Casting Rod Build Details, Part 2

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You can make this as easy or as difficult as you like

You can make this as easy or as difficult as you like

I dislike pre-formed cork handles, and every rod on the rack has them, even the more expensive rods. However, I wouldn’t get on any rod builder’s case for using them. I keep a few around for repairs and real inexpensive jobs. Cork rings are what I learned how to build rod handles with and these extra steps to build a rod make it even more unique. Cork rings and composite rings are available anywhere you buy rod building components. Looking at my catalog I count at least ten different types of material rings come in. Just don’t be that guy that thinks he needs all ten types in the same rod handle.

The parts above are some examples of what I call cookies. When individual cork rings are epoxied with others of different material rings and then trimmed down close the original size of one ring (11/34″ O.D. , 1/2″thick), I call it a cookie. The two cookies on the right are two-piece cookies, half rubberized and half burnt burl. The cookie in the middle is a poker chip cookie (Very difficult and time consuming to make without a special jig; I don’t have that special jig).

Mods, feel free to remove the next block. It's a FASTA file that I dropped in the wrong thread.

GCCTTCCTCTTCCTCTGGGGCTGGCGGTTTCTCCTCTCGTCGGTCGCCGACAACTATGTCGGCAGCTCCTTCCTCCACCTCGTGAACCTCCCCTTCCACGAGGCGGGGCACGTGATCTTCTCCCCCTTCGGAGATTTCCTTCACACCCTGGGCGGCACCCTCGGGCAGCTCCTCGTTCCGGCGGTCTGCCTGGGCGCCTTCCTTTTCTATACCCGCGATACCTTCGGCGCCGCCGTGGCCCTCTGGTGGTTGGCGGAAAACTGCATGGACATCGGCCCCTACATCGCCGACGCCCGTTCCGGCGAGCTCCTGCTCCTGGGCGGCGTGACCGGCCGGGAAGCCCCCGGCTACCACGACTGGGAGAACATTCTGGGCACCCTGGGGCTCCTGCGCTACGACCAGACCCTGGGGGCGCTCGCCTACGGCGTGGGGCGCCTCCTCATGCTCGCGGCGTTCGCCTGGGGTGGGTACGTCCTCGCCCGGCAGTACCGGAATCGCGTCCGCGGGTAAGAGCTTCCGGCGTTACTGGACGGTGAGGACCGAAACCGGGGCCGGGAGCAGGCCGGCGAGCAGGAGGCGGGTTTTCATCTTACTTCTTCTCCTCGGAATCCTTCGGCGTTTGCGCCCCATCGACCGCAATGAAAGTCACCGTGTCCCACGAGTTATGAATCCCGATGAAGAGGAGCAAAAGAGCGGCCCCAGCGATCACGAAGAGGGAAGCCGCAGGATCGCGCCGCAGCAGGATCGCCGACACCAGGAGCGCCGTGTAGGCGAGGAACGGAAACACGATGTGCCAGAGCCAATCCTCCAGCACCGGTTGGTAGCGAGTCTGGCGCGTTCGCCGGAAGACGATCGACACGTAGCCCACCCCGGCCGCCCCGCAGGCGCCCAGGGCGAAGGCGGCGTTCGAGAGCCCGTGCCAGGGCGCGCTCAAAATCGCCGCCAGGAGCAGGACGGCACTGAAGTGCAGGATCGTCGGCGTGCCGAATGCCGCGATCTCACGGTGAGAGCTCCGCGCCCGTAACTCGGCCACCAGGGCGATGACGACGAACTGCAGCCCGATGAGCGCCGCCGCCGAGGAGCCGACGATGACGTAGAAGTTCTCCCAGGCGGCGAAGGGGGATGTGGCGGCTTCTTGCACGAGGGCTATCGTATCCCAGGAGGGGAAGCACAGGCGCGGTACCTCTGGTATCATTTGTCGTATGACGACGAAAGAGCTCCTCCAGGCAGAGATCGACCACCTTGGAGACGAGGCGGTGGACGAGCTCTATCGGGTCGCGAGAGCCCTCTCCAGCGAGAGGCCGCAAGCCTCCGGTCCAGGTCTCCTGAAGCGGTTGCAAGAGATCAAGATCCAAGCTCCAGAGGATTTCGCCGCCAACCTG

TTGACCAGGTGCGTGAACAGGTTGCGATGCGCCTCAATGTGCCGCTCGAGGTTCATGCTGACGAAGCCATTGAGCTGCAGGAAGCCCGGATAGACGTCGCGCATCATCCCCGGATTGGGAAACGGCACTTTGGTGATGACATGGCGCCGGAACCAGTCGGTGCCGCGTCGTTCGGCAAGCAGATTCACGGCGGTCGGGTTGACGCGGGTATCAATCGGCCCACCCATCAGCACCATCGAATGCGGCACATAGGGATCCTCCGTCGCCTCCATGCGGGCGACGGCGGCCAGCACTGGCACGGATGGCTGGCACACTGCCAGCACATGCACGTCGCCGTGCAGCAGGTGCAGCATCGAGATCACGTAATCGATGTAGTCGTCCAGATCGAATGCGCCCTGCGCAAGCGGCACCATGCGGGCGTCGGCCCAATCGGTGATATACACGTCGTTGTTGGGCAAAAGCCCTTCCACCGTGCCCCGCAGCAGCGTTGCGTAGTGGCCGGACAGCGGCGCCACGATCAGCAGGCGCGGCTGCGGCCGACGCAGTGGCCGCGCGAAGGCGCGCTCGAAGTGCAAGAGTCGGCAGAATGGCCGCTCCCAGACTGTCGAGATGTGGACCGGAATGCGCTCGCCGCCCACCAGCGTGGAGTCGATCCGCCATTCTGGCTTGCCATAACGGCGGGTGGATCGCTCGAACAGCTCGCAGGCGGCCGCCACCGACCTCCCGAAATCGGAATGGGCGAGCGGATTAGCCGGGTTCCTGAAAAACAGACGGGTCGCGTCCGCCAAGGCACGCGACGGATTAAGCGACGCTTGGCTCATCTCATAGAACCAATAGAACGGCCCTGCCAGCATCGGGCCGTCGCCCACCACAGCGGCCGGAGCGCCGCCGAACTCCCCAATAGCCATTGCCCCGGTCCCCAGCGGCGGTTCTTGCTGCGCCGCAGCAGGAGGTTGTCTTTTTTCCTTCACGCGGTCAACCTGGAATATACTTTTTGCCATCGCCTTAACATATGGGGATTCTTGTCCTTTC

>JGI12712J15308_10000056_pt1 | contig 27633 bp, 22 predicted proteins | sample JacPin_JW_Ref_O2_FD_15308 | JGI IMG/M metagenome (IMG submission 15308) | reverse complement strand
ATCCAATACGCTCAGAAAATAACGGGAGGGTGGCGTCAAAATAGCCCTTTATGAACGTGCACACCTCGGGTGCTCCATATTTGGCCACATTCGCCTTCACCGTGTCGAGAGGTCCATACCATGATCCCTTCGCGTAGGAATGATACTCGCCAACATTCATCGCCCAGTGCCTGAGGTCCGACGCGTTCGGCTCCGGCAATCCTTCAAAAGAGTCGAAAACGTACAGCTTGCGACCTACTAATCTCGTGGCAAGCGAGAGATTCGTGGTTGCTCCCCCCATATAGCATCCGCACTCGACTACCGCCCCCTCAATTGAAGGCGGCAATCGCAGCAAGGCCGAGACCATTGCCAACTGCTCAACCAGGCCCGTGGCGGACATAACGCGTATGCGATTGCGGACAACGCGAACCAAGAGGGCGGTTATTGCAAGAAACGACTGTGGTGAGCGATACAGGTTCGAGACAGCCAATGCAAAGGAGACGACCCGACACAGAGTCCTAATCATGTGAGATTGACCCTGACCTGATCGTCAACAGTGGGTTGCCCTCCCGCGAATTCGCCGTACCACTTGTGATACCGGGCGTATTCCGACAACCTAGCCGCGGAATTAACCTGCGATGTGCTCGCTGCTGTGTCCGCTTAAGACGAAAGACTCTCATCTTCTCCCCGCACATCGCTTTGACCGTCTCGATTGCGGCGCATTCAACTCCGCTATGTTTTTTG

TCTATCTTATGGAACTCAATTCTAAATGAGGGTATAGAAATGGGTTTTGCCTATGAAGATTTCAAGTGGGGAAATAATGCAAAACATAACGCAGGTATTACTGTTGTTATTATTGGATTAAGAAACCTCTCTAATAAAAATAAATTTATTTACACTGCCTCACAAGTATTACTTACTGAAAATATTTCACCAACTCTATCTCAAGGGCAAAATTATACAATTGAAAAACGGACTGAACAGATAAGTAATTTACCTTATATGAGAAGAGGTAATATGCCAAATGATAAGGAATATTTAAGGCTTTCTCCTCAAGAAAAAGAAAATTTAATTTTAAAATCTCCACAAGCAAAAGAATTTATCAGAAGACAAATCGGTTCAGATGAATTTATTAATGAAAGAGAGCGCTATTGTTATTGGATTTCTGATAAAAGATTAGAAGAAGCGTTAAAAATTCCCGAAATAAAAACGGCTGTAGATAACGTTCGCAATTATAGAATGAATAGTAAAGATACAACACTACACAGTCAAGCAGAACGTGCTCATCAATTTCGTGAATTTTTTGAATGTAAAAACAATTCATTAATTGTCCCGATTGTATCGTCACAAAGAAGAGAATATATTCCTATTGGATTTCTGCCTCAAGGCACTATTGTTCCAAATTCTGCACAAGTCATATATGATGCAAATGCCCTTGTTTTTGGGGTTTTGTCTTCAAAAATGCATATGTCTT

When epoxying the cork rings and cookies to the rod, you put a dab of epoxy on the rod blank and then slide the ring in place. Repeat a dozen times, and then clamp tight. We’ll see this step later on. My point now is to explain why I make the flat cookies like the two on the right side of the photo. Why not just treat the two thin rings as a full cork ring in the handle epoxying step, dab and slide? Because these little guys are fragile. Four-piece cookies more so, and 19 pieces cookies even more. If you don’t make the cookie first you could have the little pieces pressed unevenly and turn out wobbled. Imagine that the thin cork rings are pancakes and the epoxy is syrup. Now stack twenty pancakes and push down. Get the picture? Again, making the cookies first prevents even the slightest wobble between thin rings, assuming your cookies are made correctly.